Alliances and conflicts prior to Cancun

In spite of an encouraging backlash led by Brazil, the poor nations are preparing for another unsatisfying round of trade talks in Cancun, and South Africa once again is lining up in a manner consistent with Third World rhetoric–and First World interests.

Consider the rhetoric, which on Tuesday in Malaysia took a surprising turn. South African president Thabo Mbeki was speaking at the Institute of Strategic and International Studies, during the course of a state visit to a leader–prime minister Mahathir Mohamed–considered amongst the Third World’s most militant nationalists. (Accused of anti-semitism for his paranoid 1998 attacks on George Soros and ‘Jewish bankers,’ Mahathir then imposed tough exchange controls which, according to local progressive economist Jomo K.S., mainly served to protect Mahathir’s cronies.)

Earlier this year, Mbeki had passed the three-year chair of the Non-Aligned Movement to Malaysia, and he encouraged Mahathir’s delegation to take leadership at Cancun. But it was not only South-South unity that Mbeki apparently sought.

The Straights Times reported: ‘Mbeki said that from South Africa’s past experience, it helped to have strong anti-apartheid groups in developed countries to lobby its case. In the same way, he suggested linking up with groups in developed countries which were concerned about the negative effects of globalisation–which seemed to cause greater imbalances and disparity among the rich and poor nations. “They may act in ways you and I may not like and break windows in the street but the message they communicate relates.”’

Well, this is new and different. It was, after all, only a year ago that Mbeki’s government used stun grenades to disrupt a nonviolent Johannesburg march of nearly 1000 global justice movement supporters outside the University of the Witwatersrand, and then initially banned another mass march to the World Summit on Sustainable Development. Defying the ban, at least 20,000 people marched from Alexandra township to Sandton, against Mbeki and the corporate-dominated talk-shop.

Within days, Mbeki provided this analysis to an African National Congress Policy Conference: ‘Our movement and its policies are also under sustained attack from domestic and foreign left sectarian factions that claim to be the best representatives of the workers and the poor of our country. They accuse our movement of having abandoned the working people, saying that we have adopted and are implementing neoliberal policies.’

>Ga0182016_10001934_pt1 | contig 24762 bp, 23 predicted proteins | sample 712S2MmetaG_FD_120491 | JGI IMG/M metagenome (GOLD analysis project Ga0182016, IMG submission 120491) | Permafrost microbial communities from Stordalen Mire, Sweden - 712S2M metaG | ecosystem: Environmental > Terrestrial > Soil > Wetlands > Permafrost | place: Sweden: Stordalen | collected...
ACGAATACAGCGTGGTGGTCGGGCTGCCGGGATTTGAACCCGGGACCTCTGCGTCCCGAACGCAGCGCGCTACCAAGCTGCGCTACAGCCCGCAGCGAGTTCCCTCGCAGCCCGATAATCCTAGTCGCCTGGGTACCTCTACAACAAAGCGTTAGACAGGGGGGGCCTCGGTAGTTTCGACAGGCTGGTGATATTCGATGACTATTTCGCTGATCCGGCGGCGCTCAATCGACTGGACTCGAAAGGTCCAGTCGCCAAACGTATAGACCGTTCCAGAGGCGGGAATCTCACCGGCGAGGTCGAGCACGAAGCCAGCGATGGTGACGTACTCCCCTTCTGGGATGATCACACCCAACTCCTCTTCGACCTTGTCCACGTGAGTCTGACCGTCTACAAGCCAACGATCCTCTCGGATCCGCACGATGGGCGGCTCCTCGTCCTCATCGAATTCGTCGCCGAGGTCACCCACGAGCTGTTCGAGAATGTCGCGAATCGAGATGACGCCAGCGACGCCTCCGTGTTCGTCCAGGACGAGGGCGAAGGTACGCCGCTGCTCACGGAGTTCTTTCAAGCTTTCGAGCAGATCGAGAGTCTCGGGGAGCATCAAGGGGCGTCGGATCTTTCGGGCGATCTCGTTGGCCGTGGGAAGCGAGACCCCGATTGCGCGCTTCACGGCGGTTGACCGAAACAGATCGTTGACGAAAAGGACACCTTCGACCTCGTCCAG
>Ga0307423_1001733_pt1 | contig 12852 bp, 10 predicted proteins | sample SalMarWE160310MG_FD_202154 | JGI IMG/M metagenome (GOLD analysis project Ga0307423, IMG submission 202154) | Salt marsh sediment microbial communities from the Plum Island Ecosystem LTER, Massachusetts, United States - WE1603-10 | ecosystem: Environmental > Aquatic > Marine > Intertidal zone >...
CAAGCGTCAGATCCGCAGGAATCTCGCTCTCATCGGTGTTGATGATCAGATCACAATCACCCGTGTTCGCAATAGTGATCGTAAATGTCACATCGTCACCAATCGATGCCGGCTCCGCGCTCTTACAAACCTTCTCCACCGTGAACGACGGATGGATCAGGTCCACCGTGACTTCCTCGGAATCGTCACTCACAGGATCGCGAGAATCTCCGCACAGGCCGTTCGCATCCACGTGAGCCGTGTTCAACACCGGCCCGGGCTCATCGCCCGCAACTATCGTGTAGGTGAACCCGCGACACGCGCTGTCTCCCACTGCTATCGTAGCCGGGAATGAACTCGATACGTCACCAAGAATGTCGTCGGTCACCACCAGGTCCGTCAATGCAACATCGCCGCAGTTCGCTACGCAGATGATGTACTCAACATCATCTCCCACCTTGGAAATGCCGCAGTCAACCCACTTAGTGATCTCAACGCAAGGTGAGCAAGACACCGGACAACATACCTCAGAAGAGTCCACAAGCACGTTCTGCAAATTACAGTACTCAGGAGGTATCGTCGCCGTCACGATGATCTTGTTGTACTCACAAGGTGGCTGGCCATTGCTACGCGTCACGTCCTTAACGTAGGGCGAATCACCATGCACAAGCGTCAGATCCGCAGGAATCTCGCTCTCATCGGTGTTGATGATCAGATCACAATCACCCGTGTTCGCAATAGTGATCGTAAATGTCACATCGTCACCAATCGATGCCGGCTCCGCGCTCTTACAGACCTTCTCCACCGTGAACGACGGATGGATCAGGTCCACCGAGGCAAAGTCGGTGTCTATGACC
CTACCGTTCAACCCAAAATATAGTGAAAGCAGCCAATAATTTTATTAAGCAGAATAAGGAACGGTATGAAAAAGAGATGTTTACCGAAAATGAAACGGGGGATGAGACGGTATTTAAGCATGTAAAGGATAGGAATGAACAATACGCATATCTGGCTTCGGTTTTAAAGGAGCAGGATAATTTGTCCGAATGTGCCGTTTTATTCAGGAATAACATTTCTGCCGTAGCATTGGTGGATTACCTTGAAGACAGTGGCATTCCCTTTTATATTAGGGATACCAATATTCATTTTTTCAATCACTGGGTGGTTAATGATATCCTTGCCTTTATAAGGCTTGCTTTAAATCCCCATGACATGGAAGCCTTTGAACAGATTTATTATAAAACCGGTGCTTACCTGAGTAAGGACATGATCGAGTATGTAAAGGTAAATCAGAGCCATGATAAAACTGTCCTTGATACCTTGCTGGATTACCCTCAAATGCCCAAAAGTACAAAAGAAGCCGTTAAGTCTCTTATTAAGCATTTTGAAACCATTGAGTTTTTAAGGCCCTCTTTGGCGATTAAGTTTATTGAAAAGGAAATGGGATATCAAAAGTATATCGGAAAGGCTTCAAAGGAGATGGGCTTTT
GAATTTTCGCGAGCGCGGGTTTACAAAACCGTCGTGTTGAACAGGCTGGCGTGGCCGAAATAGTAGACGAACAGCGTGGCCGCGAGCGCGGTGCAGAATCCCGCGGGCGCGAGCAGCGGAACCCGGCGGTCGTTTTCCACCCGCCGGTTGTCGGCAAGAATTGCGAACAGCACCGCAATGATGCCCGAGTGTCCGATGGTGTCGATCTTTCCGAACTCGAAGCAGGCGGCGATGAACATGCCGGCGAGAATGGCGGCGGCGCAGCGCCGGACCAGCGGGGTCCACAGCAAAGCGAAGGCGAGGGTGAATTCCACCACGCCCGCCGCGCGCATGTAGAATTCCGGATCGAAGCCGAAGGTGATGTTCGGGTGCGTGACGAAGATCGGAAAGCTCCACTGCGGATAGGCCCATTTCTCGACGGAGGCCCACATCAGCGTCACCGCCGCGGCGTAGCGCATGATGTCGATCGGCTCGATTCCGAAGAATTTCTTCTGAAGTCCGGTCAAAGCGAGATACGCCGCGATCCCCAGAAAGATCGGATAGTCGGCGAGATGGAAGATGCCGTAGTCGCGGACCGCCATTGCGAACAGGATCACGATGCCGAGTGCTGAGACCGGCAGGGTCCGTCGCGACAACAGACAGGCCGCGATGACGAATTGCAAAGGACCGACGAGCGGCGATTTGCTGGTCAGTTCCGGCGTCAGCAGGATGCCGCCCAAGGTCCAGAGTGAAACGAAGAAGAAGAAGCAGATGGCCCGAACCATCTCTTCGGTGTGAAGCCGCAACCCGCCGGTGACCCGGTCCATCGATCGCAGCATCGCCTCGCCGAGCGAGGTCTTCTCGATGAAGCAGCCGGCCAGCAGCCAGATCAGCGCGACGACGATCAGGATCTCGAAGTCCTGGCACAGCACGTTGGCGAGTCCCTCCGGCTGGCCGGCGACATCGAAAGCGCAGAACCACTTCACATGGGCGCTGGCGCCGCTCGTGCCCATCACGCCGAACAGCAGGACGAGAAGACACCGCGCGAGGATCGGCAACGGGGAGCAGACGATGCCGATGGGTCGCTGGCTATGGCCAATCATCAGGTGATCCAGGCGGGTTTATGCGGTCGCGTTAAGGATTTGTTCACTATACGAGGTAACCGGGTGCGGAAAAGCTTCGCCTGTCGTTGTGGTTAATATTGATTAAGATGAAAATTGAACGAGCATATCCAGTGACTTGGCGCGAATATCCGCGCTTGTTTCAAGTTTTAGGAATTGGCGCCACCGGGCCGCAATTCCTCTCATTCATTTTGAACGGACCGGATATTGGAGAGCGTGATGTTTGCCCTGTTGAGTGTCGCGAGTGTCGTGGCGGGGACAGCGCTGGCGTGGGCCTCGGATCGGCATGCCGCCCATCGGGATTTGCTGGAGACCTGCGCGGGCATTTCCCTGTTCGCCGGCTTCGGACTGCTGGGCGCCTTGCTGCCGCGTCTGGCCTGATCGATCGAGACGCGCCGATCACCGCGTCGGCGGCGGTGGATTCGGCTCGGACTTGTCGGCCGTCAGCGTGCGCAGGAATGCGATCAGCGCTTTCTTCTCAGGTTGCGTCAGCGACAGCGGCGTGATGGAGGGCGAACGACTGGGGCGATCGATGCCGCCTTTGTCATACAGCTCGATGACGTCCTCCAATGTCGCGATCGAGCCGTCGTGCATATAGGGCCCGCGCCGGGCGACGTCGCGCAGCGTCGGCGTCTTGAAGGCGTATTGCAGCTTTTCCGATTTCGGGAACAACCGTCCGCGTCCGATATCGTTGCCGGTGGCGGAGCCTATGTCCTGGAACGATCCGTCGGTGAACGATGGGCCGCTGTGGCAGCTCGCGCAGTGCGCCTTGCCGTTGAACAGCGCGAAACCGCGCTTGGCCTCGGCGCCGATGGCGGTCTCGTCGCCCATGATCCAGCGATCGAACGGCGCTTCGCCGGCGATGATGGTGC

And indeed they still do, and will continue to after Cancun’s dust has settled. What kinds of responses is Mbeki likely to get from the local allies of the global justice movements?

First, the wonderful network of trade activists across Africa have chosen September 13 to demonstrate in 18 cities, focusing on how public water systems are under threat due to the creeping privatisation advanced through the WTO’s General Agreement on Trade in Services. Mohau Pheko, coordinator of the Gender and Trade Network in Africa, was invited to attend Cancun as part of the official South African delegation on August 15. However, on August 20, the day after Pheko gave a critical talk, the invitation was withdrawn along with an excuse that the delegation had to be downsized. On August 21, Pheko found herself on the famous Mexican ‘watchlist’ of neoliberalism’s enemies.

The point is not a personal one: it is that SA trade minister Alec Erwin is subimperialist in his negotiating strategy. He positioned himself as a ‘Green Room’ apologist for free trade at Seattle, and a ‘Friend of the Chair’ (a.k.a. Green Man) at the 2001 Doha round. The book *Behind the Scenes at the WTO* by Fatoumata Jawara and Aileen Kwa of Focus on the Global South (published this month by Zed Press), tells the story well.